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homeless but not hopeless

This has to be one of my favourite documentaries of all time. Directed by amateur first-time British director Marc Singer, the documentary is about a group of homeless people living in a section of the New York subway system. These people shunned the dangerous life of living on the streets and decided to descend down into the dark, into the tunnels under the city that (apparently) never sleeps.

It surprised me, actually, how “comfortable” (I use that word loosely) they lived. They had actual homes (built of plywood, yes, but homes nonetheless), electricity, televisions, stoves, pots, pans and even, apparently, at least for a while, running water. I know, of course, that living in ramshackle “houses” underground would never be comfortable, ever, but I certainly wasn’t expecting them to have such “luxuries”.

What I found most attractive was that the documentary never really tries to portray the movie’s subjects as anything other than homeless people. It simply tells things how they are, straight forward (in beautifully grainy black and white film, I might add) and without any sort of preaching or attempts to make the viewer feel pity for the subjects.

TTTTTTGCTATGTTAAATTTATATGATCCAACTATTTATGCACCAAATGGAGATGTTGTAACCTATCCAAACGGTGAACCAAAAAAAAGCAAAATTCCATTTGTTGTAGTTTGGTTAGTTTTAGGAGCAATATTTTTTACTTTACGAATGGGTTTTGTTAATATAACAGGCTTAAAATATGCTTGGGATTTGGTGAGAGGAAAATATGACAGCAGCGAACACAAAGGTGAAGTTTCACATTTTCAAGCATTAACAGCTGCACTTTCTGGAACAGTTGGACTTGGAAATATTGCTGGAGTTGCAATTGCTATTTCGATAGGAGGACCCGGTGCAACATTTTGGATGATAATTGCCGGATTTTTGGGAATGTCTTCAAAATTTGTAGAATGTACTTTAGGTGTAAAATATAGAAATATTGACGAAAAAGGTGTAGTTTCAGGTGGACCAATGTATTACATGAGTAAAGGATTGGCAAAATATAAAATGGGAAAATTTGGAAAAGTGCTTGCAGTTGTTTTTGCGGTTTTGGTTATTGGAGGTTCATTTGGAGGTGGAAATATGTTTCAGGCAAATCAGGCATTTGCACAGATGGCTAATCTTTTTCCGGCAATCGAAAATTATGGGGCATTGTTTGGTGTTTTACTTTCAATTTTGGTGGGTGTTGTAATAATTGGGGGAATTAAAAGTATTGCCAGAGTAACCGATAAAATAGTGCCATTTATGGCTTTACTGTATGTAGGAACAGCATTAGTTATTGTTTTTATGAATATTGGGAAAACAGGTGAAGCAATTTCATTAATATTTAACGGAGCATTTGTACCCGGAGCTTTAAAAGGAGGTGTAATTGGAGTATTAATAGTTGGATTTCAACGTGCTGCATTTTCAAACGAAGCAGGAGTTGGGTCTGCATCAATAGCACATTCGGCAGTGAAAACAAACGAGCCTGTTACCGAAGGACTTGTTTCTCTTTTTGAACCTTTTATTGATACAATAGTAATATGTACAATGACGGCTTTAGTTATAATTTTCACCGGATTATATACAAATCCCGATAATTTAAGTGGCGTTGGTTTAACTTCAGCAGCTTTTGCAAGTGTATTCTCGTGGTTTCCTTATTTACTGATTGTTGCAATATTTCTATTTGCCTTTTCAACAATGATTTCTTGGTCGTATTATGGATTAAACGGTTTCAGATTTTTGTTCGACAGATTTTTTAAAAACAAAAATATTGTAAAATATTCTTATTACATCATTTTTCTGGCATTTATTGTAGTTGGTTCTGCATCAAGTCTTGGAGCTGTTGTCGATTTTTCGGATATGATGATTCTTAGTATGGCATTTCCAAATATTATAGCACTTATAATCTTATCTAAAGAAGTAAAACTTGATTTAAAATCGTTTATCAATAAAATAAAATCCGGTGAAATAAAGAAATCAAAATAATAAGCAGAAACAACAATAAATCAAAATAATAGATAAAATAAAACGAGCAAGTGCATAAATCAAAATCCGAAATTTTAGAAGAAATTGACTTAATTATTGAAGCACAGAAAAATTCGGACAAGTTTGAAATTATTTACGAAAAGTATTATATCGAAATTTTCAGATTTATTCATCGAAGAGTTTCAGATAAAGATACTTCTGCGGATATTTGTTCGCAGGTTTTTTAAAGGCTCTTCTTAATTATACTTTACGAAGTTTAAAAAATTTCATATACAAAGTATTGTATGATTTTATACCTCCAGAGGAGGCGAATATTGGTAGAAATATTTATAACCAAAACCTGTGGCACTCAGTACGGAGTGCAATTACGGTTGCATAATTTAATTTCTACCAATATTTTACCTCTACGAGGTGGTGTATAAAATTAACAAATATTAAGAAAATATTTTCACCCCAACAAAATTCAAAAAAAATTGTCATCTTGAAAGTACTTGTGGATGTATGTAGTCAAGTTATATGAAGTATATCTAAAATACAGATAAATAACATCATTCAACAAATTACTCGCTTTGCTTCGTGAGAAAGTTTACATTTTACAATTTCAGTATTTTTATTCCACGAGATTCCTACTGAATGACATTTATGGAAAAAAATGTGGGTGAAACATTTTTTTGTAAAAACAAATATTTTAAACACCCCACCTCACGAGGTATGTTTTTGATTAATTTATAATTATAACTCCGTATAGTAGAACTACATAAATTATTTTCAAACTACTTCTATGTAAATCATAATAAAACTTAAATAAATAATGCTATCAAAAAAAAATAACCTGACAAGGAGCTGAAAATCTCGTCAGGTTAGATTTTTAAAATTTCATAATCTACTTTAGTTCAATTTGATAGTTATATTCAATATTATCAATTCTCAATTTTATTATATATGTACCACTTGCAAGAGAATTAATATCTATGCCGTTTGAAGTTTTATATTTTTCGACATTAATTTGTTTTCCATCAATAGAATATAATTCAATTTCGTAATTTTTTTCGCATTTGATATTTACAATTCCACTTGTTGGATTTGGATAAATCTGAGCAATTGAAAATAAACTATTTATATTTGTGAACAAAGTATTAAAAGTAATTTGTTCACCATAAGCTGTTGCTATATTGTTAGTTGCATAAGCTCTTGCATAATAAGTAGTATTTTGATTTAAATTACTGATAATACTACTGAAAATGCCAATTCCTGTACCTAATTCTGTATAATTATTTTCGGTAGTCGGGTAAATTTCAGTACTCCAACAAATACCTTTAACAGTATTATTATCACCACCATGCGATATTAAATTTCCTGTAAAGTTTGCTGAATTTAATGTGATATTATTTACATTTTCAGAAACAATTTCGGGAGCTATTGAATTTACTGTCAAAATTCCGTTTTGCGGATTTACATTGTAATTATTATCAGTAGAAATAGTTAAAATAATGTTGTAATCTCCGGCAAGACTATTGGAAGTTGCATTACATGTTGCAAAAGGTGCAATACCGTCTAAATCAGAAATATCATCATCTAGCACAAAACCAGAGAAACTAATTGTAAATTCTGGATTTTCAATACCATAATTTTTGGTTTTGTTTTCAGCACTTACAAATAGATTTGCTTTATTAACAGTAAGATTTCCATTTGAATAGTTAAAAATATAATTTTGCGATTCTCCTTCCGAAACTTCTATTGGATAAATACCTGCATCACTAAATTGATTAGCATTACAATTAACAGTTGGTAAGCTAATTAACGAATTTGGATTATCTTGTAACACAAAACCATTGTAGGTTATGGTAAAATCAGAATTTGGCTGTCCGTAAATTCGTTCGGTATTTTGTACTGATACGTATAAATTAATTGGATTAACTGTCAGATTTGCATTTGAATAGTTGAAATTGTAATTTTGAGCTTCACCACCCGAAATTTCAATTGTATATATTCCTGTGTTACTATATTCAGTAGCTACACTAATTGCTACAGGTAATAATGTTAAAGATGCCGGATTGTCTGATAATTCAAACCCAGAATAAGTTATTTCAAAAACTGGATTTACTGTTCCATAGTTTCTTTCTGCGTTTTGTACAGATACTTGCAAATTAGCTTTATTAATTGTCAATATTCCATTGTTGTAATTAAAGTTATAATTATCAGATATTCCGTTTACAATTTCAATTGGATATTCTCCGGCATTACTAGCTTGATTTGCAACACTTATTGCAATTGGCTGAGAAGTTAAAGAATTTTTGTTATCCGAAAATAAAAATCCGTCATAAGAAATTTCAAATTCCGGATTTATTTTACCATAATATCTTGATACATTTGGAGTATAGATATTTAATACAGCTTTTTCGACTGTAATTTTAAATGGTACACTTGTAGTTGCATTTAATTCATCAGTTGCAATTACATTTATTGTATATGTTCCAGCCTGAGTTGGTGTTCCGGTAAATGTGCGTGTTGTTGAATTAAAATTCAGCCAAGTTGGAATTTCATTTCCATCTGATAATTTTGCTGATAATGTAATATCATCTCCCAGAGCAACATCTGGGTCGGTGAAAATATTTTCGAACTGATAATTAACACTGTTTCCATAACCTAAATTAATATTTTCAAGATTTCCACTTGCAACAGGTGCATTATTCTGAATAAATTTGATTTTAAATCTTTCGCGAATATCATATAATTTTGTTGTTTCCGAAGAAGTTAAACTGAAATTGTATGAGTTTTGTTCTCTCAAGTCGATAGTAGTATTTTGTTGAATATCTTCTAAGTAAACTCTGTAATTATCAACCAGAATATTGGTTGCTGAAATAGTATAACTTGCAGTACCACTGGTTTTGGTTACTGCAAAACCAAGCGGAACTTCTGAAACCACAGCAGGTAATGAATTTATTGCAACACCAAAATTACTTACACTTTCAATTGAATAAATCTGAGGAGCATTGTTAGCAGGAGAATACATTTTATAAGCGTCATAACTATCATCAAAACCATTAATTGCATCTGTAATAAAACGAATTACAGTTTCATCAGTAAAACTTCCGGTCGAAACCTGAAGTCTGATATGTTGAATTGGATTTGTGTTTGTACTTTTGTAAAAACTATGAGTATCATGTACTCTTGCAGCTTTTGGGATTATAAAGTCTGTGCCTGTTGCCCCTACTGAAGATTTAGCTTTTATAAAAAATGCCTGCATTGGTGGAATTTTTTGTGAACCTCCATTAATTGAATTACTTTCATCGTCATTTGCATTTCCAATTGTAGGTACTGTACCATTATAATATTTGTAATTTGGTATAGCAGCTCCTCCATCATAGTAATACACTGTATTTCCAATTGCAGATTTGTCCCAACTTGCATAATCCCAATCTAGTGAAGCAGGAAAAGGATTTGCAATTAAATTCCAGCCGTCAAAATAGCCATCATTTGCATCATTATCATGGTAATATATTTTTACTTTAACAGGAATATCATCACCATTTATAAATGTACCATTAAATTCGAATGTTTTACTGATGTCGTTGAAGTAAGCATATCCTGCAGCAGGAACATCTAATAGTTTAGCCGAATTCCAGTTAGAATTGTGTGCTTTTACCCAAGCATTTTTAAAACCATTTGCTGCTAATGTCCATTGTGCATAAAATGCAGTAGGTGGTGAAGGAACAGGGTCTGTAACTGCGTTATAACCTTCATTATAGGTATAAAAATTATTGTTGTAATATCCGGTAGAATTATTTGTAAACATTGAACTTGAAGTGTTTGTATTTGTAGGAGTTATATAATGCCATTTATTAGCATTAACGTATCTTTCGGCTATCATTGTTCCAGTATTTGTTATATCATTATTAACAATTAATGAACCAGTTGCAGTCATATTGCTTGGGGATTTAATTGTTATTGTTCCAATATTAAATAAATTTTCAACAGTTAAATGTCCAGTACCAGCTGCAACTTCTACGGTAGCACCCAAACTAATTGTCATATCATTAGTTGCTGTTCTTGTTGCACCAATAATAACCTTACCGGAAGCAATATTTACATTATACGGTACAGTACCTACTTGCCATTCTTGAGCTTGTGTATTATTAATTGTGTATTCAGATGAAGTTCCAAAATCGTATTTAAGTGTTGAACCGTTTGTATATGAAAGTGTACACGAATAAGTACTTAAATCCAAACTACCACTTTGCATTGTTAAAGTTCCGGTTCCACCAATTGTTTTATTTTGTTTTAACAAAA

Hell, there’s not even any narration in the documentary. I’m repeating myself, yes, but it just tells things how it is and lets the viewer decide how he wants to feel.

The documentary isn’t without “action”, so to speak. There are altercations, there are arguments, there are flashpoints. Those only help drive the gritty reality of the situation even deeper into the viewer. They got to me, alright, and, to borrow the words from another review, they made me feel human. The on-screen confessions got to me even more. Watch it and you’ll know what I’m talking about.

It made me realize that they’ve all gone through so much, are going through a lot more (at least, at the time of filming), and are still, somehow, surviving. And they even seem happy. Made me realize that I have so much to be thankful for, so much to appreciate, so many reasons to be happy.

And the ending’s probably one of the most . . . cathartic (for lack of a better term) documentary endings I’ve ever seen. It shows that, even amidst an almost hopeless situation, there can still be a happy ending to things.

A happy ending for such a gritty, dark documentary. Hard to believe, but it’s there. And a poignant reminder of how, really, there’s always the chance of a happy ending even when all hope is seemingly lost.

Highly recommended. Go find it somewhere.

More info @ (where else?) Wikipedia.

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Categories: the silver screen
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